Sunday, December 17, 2006

More About Power

It's going on 48 hours without power now, and vast sections of the Eastside are still in the dark. We decided to drive down to Bellevue, so we're holed up in a Tullys at the moment, enjoying some warmth and an Internet connection.

This has been a pretty surreal experience; I have a feeling that is due in no small part to the fact that my sleep and work schedule has been incredibly out of whack lately. Last week was pretty crazy, and it doesn't look like it's going to be much better until after January.

I've been following newsy updates on Seattlest and updates from people all over the area, including a PSE employee, on this Something Awful thread. The windstorm was a "once every hundred years storm," according to the mayor, who is probably quite qualified to discuss the rarity and severity of historical weather patterns (note the sarcasm).

On a more personal level, it's been even more surreal. A few houses in my neighborhood have power thanks to generators; one, in a display of flagrant waste in the face of rampant want, has their vast Christmas light collection running full blast. I tried to take a picture, but couldn't get the camera to work. There are still trees laying on power lines on the road near my house, and near the back entrance to my neighborhood an entire street is cordoned off with red tape because there is a jumbled mass of power lines sitting in the road.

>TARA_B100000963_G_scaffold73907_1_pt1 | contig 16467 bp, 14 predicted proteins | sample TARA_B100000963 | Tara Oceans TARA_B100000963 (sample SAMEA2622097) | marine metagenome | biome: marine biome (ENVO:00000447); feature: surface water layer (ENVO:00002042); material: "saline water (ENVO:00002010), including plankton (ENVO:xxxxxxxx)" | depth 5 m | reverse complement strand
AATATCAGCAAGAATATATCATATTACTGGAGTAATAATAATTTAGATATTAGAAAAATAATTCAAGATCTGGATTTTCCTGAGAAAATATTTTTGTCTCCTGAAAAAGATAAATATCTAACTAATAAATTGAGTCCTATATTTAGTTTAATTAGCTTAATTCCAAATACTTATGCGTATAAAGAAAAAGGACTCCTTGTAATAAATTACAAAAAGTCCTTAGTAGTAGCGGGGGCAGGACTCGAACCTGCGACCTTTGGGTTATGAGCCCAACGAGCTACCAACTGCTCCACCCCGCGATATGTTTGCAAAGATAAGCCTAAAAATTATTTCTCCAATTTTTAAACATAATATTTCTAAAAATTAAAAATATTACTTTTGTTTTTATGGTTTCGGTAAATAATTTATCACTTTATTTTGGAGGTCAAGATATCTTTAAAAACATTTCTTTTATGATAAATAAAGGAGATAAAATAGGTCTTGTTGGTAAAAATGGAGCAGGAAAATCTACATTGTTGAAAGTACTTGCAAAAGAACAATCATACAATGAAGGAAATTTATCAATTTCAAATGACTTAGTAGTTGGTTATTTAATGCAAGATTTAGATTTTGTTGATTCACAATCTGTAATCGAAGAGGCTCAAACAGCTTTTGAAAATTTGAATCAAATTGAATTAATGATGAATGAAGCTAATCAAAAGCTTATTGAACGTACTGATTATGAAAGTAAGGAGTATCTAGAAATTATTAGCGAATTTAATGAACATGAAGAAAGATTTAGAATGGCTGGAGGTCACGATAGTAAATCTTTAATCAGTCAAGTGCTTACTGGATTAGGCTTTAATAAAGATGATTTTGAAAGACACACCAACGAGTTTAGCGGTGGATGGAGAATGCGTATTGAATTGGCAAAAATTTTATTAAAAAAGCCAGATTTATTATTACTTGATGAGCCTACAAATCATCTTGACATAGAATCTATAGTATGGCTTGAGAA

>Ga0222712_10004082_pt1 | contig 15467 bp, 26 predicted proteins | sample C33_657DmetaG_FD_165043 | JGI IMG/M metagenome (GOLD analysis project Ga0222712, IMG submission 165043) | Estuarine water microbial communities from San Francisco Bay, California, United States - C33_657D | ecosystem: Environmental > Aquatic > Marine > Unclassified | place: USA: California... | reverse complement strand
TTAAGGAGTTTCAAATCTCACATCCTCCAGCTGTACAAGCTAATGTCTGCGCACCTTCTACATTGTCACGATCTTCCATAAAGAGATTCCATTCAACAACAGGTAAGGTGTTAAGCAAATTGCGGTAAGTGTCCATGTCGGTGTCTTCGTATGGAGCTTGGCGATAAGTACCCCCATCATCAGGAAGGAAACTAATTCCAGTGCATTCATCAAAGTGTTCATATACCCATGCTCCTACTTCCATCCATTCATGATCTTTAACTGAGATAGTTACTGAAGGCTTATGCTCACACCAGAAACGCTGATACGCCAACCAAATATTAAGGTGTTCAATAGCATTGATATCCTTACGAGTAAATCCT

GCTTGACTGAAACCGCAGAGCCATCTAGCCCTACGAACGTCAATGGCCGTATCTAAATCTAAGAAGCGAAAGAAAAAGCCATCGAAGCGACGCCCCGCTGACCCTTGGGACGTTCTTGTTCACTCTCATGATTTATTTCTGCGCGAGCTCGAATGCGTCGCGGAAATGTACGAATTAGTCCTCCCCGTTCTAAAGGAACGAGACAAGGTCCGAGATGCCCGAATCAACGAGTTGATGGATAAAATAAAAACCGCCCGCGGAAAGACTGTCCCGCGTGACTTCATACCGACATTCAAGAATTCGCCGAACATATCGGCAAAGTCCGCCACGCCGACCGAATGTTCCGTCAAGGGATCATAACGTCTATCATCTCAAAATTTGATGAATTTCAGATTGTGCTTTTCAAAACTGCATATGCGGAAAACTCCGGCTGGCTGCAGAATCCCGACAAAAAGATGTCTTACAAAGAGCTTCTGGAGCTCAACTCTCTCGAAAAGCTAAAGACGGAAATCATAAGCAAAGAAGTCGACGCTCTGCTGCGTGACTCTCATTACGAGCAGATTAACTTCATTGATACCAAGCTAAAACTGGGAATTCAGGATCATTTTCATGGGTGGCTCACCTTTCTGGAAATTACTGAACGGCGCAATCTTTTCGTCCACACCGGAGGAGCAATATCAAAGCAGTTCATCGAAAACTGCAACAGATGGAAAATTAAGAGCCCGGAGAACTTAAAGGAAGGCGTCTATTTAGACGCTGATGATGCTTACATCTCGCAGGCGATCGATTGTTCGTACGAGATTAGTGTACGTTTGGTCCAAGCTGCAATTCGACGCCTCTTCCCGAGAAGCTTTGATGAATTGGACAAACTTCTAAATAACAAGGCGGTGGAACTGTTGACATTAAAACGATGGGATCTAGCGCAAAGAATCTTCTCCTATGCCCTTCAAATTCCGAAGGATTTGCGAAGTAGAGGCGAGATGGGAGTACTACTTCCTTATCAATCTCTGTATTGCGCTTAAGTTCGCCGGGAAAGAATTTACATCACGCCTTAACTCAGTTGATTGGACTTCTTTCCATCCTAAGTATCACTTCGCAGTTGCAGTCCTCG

Best adventure: heading into the Juanita Safeway yesterday. The power was off, but the store was open. They had emergency power on, so the cash registers, ATMs, and Lotto machines were all working. Oh, and the Christmas Muzak. But all the lights were off, so the store was pitch black except for the areas by the doors. The employees were at the door telling everyone they had "no ice, no wood, and no batteries." And you couldn't buy frozen foods because they wouldn't sell them to people (liability, I suppose). They were issuing lanterns to people who wanted to shop, but a lot of people had brought little flashlights or were using their cellphones to see. The entire effect was like the grocery store at night from Dead Rising: no one was really talking, so all you heard was some mumbling over the Muzak, and the only thing you could really see were a few of the lanterns and some dark shapes moving around. It was damned unnerving.

On the upside, I'm done with my work for the weekend. On the downside, we had no power when Battlestar Galactica aired last night. Oh the humanity!

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